Eliminate UCC Call Lists version 1.0 Beta

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The call list eliminator


Notice 9/10/13: The YOUSEESEE Project has been closed


If you’re involved in the Merchant Cash Advance industry, you’re already familiar with using public UCC records to create marketing lists. The costs of these leads are low and the prospects have already used the product. In theory, they’re golden. In practice, they can be a tough sell. Everyone has their own thoughts on what the conversion rate should be, but the method of obtaining these leads hasn’t changed much in the last few years.

Here’s how UCC records are currently being obtained to generate call lists:

1. There are companies that specialize in lien services that can query state records to generate lists and then match them against a phone database to get contact information. These lists are usually priced on a per record basis. Each record on a list might cost 10 cents for example.

2. There are companies that are subscribed to a lien service. These subscribers can query state records but then they must manually obtain the phone numbers for each record. Once the work is done, they resell them or use them for their own purposes.


You can pay someone else to do the work or your employees can spend weeks on it. Either way, both time and money are being spent to put UCC phone numbers into the hands of a sales representative.


During my time in sales, there were moments when we didn’t want to purchase new lists, nor did we want to allocate valuable employee time to manually look up phone numbers. We also didn’t want to leave the sales reps bored.


As a project to keep sales reps occupied during such times, I put together a very simplistic computer program that can retrieve phone numbers for UCC records automatically. It only works with the New York online public database and it’s got bugs (a lot of them!), but it does the trick. I’m releasing as is. Mainly I hope to inspire others to improve upon what I have created so far. If you can get the hang of its capabilities, you could just use it in its current format.

Here’s how it works:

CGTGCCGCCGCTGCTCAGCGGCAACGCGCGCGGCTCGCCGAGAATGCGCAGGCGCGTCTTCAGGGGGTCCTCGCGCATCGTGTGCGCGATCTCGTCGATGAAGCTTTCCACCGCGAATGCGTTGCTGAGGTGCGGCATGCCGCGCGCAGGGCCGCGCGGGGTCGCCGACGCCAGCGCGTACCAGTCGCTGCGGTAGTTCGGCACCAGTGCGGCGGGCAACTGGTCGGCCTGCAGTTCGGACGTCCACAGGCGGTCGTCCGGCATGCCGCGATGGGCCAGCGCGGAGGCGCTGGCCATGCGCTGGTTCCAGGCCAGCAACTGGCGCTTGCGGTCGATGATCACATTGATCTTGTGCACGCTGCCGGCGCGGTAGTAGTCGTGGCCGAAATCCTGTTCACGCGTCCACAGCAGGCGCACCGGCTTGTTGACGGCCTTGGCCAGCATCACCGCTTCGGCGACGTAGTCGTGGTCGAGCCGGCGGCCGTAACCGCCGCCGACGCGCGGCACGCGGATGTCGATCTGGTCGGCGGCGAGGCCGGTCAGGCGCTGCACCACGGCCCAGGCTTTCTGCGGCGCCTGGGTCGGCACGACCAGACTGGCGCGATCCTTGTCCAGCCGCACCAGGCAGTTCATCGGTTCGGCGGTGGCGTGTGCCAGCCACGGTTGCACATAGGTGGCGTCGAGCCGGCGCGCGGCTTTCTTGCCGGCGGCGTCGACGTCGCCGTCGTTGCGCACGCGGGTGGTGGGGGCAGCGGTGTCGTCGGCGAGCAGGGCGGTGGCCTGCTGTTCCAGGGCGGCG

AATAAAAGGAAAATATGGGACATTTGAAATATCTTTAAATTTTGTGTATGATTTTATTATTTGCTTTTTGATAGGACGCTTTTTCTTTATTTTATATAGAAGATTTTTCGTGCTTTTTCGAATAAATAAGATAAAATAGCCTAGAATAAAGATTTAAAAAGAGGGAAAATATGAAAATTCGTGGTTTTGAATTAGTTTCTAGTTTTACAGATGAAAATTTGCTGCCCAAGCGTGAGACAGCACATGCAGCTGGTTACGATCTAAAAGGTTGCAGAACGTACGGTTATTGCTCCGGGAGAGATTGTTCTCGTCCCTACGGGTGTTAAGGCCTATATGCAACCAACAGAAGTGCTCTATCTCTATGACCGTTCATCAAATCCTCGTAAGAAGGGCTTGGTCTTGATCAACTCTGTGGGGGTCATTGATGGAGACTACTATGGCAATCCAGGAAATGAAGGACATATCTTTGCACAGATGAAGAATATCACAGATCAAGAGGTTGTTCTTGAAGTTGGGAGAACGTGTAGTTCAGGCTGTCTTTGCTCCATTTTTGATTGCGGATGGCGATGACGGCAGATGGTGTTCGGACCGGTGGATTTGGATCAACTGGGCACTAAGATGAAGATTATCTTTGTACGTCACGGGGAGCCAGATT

• It connects to New York’s free ucc search system.
  • It injects HTML form code anytime an address is stated on the page
  • The address is loaded into the system upon the click of any address button
  • A field asks you to specify the name of the business you’re looking for. You should type in the DBA or legal name given for the address you selected.
  • It connects to Google’s geocoding API and translates the address into a latitude and longitude. (happens behind the scenes.)
  • It connects to Google’s places API and uses the supplied latitude and longitude along with the user given business name and outputs basic information along with a reference number. (happens behind the scenes.)
  • It connects to Google’s places API and supplies the reference number for the previous query to get highly detailed information. (happens behind the scenes.) If a match is found for business name, phone number, website, or business type, it will be displayed on the page.


Essentially, your sales rep only needs to click the address button for whichever business he wants data on and then retype the name of that business. Google will query its database for any businesses that match and output the relevant information. A call can then be made. If no match is found, you can move on to the next one and try again.



We use it only with the Safari browser. It doesn’t work properly with Firefox. When clicking the address buttons in Firefox, it opens up a new tab in the browser. This doesn’t prevent it from working, but it is more annoying.

The first record of every page does not work but all the rest of them after that do. Each page displays 100 records. Record 1, 101, 201, etc. return a “404 Error page not found” response. I never figured out why.



Select the MCA provider you want to search records for.



Click the button below the address for any business. Do not click the buttons for the addresses belonging to the MCA provider.



After clicking an address button, the address will populate down here.



Enter the name of the business for the address you just selected. It can be the legal name, DBA, or part of the name. The DBA is the name most likely to generate a match in Google’s database.



Google returned the following potential match. A DBA, phone #, and business type were all found. There was no business website however. Your sales rep can now make the call.



Once you’ve gone through the hundred records, the only buttons that will take you to the next page are the ones titled ‘Goto Next Page’. The rest of the buttons will return errors. Only use the ‘Goto Next Page’ buttons to move on to get more records.



And that’s how it works. It’s not perfect but it will save you time manually searching for phone #s on the internet, flipping between windows, and getting distracted. Free and time saving are the keys here.


If you are a programmer and you would like to help improve on this program, I will be happy to provide the source code. You can e-mail me at webmaster@merchantprocessingresource.com





Last modified: June 5, 2014
Sean Murray

Category: merchant cash advance, MPR Authored

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